Travel Oregon made it’s largest marketing investment ever with this campaign at a cost of $3 million dollars. The integrated campaign uses a combination of TV, Social Media, Print, and Direct Mail, developed by Portland’s own Wieden + Kennedy, Substance and Sparkloft Media. Th e basis of the campaign is pretty clever and straight forward. It argues that whoever created the original list of the seven wonders of the world, never set foot in Oregon. So,Travel Oregon named it’s own seven wonders for the state: the Oregon Coast, Mt. Hood, the Columbia River Gorge, Crater Lake, the Painted Hills, the Wallowas and Smith Rock. Placed over the images are a series of stamps or logos which use the amateurish hand drawn look to effect. The logos are used through out all elements of the campaign and render an entirely different feel than typical travel, or luggage stickers used in many tourism campaigns. The illustrative style is used across all aspects of the campaign from video to web to social media creating a cohesive voice and brand for Travel Oregon. Hopefully it will have staying power for a few years.
I think I need to go on vacation. I have been on a vintage travel poster kick lately, and I think that I am secretly wanting to go on an extended summer vacation. While cruising through online pages of research I came across another series of travel posters that harken back to the classic posters of the 1930’s and 40’s. Produced by London based design agency Hatched for Pembrokeshire coast national park, the campaign was a finalist for two CIM Awards and with good reason.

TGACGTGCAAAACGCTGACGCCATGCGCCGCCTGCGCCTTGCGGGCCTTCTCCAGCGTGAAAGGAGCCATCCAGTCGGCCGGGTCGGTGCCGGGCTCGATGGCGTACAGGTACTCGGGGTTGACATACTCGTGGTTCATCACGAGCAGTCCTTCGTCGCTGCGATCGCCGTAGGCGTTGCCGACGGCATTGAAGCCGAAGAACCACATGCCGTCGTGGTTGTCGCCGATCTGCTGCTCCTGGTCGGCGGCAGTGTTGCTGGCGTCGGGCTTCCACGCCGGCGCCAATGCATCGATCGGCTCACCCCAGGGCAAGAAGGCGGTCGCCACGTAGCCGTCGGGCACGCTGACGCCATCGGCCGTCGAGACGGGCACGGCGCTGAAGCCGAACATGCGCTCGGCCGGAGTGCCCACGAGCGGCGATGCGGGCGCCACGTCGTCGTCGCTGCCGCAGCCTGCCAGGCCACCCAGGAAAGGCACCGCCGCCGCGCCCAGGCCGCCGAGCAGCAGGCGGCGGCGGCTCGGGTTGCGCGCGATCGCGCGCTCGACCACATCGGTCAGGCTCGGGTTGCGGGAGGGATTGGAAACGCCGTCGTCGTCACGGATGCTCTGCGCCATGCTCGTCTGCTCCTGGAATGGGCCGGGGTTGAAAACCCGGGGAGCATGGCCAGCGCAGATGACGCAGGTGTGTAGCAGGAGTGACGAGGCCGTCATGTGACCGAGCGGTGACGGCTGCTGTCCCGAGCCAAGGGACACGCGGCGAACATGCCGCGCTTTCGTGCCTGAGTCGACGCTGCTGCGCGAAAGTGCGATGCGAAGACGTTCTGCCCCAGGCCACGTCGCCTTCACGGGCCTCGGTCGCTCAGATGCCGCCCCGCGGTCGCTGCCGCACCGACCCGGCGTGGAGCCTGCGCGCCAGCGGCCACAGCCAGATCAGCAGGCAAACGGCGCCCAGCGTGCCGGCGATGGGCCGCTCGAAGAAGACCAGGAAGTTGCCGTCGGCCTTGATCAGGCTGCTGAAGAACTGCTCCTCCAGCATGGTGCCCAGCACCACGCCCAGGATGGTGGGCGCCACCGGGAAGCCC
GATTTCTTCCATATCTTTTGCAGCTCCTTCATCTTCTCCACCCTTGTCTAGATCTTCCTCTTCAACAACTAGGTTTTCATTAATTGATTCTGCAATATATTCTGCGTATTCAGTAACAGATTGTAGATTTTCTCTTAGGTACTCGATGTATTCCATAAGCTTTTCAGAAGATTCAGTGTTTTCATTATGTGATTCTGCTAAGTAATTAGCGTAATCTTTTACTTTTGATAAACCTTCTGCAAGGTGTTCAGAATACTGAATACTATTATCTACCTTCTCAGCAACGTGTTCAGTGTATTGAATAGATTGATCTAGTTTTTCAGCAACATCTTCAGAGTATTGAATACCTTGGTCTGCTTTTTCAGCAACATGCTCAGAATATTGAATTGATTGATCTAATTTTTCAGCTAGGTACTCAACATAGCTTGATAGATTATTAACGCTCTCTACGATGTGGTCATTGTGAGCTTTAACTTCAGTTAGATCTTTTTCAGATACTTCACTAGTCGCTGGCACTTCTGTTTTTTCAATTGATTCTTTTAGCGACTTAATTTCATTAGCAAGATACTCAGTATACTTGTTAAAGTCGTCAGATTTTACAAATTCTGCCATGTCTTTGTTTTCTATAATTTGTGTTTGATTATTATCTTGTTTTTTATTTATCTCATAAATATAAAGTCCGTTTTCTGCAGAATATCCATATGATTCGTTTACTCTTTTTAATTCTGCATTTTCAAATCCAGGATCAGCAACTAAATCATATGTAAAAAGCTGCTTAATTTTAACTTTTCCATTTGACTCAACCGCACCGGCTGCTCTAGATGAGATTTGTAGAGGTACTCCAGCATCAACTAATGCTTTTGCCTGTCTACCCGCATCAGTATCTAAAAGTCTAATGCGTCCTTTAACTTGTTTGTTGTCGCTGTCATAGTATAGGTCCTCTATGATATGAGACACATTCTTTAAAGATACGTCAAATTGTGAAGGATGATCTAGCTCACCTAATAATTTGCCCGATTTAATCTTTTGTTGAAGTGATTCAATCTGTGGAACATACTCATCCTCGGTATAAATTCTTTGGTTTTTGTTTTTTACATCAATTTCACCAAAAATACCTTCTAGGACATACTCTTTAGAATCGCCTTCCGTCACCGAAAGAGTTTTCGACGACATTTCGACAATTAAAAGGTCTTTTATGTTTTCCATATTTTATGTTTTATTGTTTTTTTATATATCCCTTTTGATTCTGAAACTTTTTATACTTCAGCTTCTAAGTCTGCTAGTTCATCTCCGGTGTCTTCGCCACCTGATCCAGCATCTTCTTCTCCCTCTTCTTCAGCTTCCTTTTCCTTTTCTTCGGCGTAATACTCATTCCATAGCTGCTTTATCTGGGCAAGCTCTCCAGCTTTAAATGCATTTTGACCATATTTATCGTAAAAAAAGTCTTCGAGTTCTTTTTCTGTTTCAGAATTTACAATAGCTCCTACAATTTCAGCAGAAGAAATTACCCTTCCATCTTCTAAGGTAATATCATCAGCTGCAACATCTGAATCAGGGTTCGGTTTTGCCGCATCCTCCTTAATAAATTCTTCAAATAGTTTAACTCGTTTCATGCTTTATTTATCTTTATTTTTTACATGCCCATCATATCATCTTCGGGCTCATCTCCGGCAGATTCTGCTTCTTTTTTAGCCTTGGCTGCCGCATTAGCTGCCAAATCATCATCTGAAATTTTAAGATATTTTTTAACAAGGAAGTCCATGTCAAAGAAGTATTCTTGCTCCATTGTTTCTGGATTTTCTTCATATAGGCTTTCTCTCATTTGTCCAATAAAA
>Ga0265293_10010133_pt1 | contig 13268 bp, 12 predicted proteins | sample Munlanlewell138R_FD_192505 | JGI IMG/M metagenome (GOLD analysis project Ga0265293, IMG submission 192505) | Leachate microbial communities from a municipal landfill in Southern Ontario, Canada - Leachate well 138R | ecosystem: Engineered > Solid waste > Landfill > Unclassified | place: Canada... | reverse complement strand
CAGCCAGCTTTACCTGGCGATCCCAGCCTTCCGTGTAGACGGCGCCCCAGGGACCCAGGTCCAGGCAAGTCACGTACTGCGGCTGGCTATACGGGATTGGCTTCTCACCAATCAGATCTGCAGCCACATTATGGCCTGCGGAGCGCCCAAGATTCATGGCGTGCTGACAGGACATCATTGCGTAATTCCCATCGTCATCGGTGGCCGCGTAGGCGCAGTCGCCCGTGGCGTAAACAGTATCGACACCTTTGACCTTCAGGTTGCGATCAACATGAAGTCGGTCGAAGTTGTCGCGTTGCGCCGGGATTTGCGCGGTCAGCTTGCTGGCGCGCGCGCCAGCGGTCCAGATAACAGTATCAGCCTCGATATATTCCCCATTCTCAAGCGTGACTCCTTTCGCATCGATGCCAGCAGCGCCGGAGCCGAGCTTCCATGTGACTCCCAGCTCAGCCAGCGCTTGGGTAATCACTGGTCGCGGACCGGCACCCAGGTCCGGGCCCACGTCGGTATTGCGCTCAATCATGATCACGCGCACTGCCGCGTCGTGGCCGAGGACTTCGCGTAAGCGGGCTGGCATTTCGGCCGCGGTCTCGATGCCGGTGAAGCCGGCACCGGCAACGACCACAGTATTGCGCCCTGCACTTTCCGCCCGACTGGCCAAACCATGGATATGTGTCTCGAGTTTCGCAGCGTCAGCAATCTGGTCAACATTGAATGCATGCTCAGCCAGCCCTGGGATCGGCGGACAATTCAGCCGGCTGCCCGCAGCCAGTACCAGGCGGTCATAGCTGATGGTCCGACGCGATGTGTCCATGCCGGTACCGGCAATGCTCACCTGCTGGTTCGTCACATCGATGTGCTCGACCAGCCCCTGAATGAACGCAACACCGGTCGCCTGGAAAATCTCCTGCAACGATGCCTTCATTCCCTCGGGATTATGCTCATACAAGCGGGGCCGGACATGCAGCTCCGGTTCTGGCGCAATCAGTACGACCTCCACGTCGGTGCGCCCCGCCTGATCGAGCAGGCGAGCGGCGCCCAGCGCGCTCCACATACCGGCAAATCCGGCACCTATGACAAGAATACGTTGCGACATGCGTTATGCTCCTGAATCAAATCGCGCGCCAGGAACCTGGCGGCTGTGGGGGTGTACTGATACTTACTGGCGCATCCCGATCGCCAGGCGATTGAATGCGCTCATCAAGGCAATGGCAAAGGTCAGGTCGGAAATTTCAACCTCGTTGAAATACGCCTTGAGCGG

Working with a color pallet that subtly changes across the poster range, the campaign was designed to promote tourism in the autumn months. Working with a classic illustrative style, imagery that promotes the pastoral countryside, and tag lines that play off of the romance of travel the posters were a huge success.
” Hatched transformed a simple advertising concept into our most successful marketing campaign ever. In short, they’re brilliant! ”
I love traveling to Europe. I’ve been a number of times, and would go back in a heart beat given the opportunity. I was supposed to go to Italy earlier this year, but with the move and a couple of other things that trip has been postponed. The video below, by Luke Shepard is a tribute to some of Europe’s greatest architecture. The time lapse footage was shot in 36 cities across 21 countries over the course of 3 months. It really is a pretty stunning piece of work. The shots almost have a 3D quality to them, which is a testament to Shepard’s talents as a photographer.
I need a vacation, an overseas foreign land vacation to be specific. Since the trip to Italy fell through earlier this year it might be a while before I travel abroad again. In order to get my travel fix I guess I’ll watch videos like the one below from Christian Grewe.
This five-minute short is a highlight reel of three separate trips to Asia, Thailand, and South America. All of the footage was shot his Canon 5 D Mark II and III, plus a GoPro Black edition. These feature really nice travel footage, that reinforce the fact that you really need to look around, be adventurous, and pay attention when traveling. Why? Because if you don’t you might miss the little things, and the little things make it all worthwhile.